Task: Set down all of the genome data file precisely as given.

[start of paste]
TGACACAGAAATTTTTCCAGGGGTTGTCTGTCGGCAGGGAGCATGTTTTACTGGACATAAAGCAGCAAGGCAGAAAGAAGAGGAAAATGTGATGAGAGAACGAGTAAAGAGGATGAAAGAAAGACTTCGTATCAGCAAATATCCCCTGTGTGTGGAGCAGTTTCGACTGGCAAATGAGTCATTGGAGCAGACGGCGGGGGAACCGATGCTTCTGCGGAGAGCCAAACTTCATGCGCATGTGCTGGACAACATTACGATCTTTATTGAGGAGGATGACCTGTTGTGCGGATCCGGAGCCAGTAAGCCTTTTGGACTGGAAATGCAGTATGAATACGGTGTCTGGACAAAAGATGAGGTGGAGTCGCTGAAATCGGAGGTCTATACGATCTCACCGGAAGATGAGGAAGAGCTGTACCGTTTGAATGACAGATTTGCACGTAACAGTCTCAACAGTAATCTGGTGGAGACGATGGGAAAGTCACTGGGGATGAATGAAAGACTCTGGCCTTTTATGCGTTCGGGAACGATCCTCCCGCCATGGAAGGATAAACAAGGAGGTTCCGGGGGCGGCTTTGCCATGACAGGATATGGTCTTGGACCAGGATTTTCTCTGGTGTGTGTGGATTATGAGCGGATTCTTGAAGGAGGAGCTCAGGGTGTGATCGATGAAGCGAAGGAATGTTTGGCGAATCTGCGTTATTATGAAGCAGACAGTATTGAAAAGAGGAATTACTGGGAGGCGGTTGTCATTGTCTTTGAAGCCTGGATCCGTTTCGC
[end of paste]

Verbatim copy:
TGACACAGAAATTTTTCCAGGGGTTGTCTGTCGGCAGGGAGCATGTTTTACTGGACATAAAGCAGCAAGGCAGAAAGAAGAGGAAAATGTGATGAGAGAACGAGTAAAGAGGATGAAAGAAAGACTTCGTATCAGCAAATATCCCCTGTGTGTGGAGCAGTTTCGACTGGCAAATGAGTCATTGGAGCAGACGGCGGGGGAACCGATGCTTCTGCGGAGAGCCAAACTTCATGCGCATGTGCTGGACAACATTACGATCTTTATTGAGGAGGATGACCTGTTGTGCGGATCCGGAGCCAGTAAGCCTTTTGGACTGGAAATGCAGTATGAATACGGTGTCTGGACAAAAGATGAGGTGGAGTCGCTGAAATCGGAGGTCTATACGATCTCACCGGAAGATGAGGAAGAGCTGTACCGTTTGAATGACAGATTTGCACGTAACAGTCTCAACAGTAATCTGGTGGAGACGATGGGAAAGTCACTGGGGATGAATGAAAGACTCTGGCCTTTTATGCGTTCGGGAACGATCCTCCCGCCATGGAAGGATAAACAAGGAGGTTCCGGGGGCGGCTTTGCCATGACAGGATATGGTCTTGGACCAGGATTTTCTCTGGTGTGTGTGGATTATGAGCGGATTCTTGAAGGAGGAGCTCAGGGTGTGATCGATGAAGCGAAGGAATGTTTGGCGAATCTGCGTTATTATGAAGCAGACAGTATTGAAAAGAGGAATTACTGGGAGGCGGTTGTCATTGTCTTTGAAGCCTGGATCCGTTTCGC